#3: The Afghan government says a suicide bomber has killed the police chief of northern Kunduz province and two of his bodyguards. The Taliban have claimed responsibility for the attack. Once relatively quiet, Kunduz and other parts of northern and eastern Afghanistan have seen an increase in violence in recent months. A government statement on Friday says police chief Abdul Rahman Sayedkhili was killed as he walked through the streets of Kunduz city late on Thursday. The Taliban claimed responsibility for the bombing in an e-mail. Police say another 10 people were wounded.

#4: A child and a man were injured as a blast took place near a bridge in northwest Pakistan city of Peshawar on Friday, local sources said. The explosive material was panted near a bridge, local residents said, adding several nearby shops were damaged in the blast.

#5: Earlier a bomb prematurely exploded inside a mosque in Peshawar, the capital of Khyber-Pakhtunkhwa province bordering Afghanistan, shortly before prayers on Friday but caused no loss of life, local media reported.


MoD: Lance Corporal Stephen McKee

DoD: Spc. Andrew P. Wade

DoD: Cpl. Loren M. Buffalo

14 comments:

dancewater said...

Give Peaceful Resistance a Chance

[Chenoweth, professor of government at Wesleyan, is co-author of the forthcoming "Why Civil Resistance Works: The Strategic Logic of Nonviolent Conflict."]

Middletown, Conn. - The rebellion in Libya stands out among the recent unrest in the Middle East for its widespread violence: unlike the protesters in Tunisia or Egypt, those in Libya quickly gave up pursuing nonviolent change and became an armed rebellion.

And while the fighting in Libya is far from over, it's not too early to ask a critical question: which is more effective as a force for change, violent or nonviolent resistance? Unfortunately for the Libyan rebels, research shows that nonviolent resistance is much more likely to produce results, while violent resistance runs a greater risk of backfiring.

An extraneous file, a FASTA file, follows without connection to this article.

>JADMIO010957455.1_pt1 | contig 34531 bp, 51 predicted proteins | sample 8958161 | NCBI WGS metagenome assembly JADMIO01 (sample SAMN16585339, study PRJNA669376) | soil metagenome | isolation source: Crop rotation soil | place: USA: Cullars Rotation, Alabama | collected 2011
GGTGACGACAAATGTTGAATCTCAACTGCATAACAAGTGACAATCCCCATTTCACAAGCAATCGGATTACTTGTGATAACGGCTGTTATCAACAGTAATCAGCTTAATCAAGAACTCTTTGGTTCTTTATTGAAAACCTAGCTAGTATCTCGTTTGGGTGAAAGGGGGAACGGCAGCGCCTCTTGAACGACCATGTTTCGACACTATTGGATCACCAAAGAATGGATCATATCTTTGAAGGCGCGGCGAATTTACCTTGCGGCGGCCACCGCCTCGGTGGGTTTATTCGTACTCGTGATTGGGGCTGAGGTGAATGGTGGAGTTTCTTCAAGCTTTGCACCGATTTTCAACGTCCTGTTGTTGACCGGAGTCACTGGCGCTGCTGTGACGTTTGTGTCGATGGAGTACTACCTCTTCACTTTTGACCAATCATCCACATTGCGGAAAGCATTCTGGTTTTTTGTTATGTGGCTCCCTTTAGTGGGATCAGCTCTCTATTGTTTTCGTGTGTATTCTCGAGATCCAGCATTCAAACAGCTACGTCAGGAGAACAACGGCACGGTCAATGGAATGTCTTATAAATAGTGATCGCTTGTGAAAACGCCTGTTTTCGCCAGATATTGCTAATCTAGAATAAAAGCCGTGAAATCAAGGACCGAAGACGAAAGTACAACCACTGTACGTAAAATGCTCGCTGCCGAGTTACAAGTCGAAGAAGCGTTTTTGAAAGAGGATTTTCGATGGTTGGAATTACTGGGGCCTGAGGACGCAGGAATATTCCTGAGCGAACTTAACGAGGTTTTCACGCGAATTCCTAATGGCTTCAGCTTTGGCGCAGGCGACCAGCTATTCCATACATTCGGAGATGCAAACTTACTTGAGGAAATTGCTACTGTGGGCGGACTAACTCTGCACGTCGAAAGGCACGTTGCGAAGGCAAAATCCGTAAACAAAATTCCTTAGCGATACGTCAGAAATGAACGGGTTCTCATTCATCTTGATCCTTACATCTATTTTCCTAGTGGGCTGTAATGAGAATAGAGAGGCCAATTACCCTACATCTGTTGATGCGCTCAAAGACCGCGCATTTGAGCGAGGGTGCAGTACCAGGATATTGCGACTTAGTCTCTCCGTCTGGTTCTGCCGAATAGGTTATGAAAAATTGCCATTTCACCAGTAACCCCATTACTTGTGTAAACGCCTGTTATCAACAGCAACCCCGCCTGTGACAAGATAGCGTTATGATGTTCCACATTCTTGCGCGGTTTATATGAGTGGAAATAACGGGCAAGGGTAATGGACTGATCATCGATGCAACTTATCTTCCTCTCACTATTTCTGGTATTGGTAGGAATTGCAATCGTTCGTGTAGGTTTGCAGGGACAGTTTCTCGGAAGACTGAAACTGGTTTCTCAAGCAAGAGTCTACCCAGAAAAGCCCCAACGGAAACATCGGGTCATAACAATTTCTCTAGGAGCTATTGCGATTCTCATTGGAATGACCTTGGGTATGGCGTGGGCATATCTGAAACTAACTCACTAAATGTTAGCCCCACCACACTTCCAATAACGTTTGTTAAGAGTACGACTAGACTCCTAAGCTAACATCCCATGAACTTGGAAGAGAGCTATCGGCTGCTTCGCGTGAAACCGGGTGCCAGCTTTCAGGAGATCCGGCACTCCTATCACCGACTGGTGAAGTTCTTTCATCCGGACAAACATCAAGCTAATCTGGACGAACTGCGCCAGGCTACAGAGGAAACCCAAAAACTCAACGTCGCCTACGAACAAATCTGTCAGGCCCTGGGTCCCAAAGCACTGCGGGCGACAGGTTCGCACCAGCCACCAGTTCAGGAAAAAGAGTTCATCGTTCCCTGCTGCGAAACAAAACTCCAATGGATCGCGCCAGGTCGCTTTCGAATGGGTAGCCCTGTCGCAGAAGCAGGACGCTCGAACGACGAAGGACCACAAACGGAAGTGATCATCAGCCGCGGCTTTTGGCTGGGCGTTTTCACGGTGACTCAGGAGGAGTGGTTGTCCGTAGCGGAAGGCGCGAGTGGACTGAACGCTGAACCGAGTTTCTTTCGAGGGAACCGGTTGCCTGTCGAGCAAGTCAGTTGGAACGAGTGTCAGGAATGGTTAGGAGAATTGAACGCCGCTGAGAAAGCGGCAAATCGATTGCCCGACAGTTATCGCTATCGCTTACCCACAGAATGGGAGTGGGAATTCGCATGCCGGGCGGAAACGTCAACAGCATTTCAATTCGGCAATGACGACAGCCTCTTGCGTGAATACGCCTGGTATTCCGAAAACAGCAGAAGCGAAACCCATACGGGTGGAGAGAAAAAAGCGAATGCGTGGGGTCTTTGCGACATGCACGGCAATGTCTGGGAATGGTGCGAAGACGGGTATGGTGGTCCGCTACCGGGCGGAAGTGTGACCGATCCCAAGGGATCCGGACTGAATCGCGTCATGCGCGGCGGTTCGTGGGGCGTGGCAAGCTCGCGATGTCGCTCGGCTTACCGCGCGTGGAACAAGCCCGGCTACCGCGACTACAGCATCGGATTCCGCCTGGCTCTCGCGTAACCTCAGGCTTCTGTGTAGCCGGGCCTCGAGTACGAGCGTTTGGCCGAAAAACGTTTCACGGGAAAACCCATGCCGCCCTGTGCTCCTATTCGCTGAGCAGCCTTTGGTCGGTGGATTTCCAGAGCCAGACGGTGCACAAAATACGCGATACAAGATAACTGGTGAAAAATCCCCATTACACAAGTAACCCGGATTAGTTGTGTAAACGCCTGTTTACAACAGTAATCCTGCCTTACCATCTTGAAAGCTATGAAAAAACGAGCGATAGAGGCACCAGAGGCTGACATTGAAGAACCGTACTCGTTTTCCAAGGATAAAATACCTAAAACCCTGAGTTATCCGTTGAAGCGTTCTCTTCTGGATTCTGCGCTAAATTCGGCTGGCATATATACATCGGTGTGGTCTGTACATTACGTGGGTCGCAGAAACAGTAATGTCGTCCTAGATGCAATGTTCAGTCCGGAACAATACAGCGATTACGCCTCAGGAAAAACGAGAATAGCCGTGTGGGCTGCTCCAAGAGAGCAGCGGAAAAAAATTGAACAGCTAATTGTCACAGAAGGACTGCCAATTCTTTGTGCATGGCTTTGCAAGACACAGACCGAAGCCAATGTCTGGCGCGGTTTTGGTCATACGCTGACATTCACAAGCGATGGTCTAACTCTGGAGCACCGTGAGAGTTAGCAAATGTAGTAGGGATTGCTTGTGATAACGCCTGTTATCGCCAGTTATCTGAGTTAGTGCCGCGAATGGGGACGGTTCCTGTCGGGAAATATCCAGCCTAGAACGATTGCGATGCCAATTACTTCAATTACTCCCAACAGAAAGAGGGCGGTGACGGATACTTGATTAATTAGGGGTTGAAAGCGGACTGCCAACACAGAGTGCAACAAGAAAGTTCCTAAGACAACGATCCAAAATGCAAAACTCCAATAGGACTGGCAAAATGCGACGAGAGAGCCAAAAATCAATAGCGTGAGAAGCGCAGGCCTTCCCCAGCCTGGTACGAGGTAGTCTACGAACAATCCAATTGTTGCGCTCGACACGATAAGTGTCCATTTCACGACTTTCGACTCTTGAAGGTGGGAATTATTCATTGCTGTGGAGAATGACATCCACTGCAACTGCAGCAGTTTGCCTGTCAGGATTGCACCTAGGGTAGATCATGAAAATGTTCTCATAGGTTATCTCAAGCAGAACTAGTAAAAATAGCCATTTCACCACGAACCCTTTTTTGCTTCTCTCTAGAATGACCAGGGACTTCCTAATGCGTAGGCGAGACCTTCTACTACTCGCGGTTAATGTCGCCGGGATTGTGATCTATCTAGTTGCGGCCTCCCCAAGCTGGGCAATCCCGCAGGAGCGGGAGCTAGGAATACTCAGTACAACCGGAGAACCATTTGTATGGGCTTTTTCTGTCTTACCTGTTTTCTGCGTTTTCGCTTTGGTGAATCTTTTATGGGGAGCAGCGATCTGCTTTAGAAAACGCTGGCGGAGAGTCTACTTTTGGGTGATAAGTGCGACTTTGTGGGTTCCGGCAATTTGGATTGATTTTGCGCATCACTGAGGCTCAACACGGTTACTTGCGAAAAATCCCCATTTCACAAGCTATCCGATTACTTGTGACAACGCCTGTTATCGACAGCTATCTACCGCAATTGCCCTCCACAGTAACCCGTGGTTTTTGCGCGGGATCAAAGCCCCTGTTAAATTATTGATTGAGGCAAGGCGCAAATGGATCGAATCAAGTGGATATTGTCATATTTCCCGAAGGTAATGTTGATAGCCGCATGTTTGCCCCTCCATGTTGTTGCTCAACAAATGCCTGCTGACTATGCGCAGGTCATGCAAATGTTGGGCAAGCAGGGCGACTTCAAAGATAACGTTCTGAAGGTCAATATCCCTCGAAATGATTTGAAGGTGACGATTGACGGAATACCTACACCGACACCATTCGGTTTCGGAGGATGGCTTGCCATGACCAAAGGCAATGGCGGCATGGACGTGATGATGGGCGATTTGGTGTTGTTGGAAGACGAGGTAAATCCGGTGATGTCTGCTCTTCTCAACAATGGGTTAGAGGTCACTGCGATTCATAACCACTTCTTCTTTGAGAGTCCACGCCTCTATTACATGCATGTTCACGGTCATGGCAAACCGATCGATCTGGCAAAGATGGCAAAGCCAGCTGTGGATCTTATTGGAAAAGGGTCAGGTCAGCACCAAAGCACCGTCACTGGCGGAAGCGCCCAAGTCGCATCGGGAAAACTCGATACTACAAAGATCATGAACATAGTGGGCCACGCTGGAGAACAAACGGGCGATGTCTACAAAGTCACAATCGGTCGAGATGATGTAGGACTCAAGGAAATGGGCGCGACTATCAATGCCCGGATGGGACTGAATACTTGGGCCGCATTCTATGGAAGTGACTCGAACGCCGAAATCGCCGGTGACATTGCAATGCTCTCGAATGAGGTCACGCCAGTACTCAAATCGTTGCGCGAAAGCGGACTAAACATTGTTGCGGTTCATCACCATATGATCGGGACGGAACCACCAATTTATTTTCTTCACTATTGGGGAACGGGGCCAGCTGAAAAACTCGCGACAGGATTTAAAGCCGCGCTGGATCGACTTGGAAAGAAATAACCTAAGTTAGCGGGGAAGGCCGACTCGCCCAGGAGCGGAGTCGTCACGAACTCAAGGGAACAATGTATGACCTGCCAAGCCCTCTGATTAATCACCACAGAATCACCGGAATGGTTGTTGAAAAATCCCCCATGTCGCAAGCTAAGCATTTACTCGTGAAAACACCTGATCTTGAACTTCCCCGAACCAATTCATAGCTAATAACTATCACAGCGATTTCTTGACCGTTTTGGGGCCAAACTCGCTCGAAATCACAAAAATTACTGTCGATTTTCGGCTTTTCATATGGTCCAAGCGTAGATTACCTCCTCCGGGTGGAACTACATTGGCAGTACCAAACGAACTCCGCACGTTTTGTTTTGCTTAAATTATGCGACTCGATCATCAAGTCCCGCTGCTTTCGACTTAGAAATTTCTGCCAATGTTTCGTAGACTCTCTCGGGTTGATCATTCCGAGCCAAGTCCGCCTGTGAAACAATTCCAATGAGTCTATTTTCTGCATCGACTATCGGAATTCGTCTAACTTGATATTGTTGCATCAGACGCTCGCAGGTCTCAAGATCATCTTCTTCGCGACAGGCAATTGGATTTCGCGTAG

Indeed, a study I recently conducted with Maria J. Stephan, now a strategic planner at the State Department, compared the outcomes of hundreds of violent insurgencies with those of major nonviolent resistance campaigns from 1900 to 2006; we found that over 50 percent of the nonviolent movements succeeded, compared with about 25 percent of the violent insurgencies.

Why? For one thing, people don't have to give up their jobs, leave their families or agree to kill anyone to participate in a nonviolent campaign. That means such movements tend to draw a wider range of participants, which gives them more access to members of the regime, including security forces and economic elites, who often sympathize with or are even relatives of protesters.

What's more, oppressive regimes need the loyalty of their personnel to carry out their orders. Violent resistance tends to reinforce that loyalty, while civil resistance undermines it. When security forces refuse orders to, say, fire on peaceful protesters, regimes must accommodate the opposition or give up power - precisely what happened in Egypt.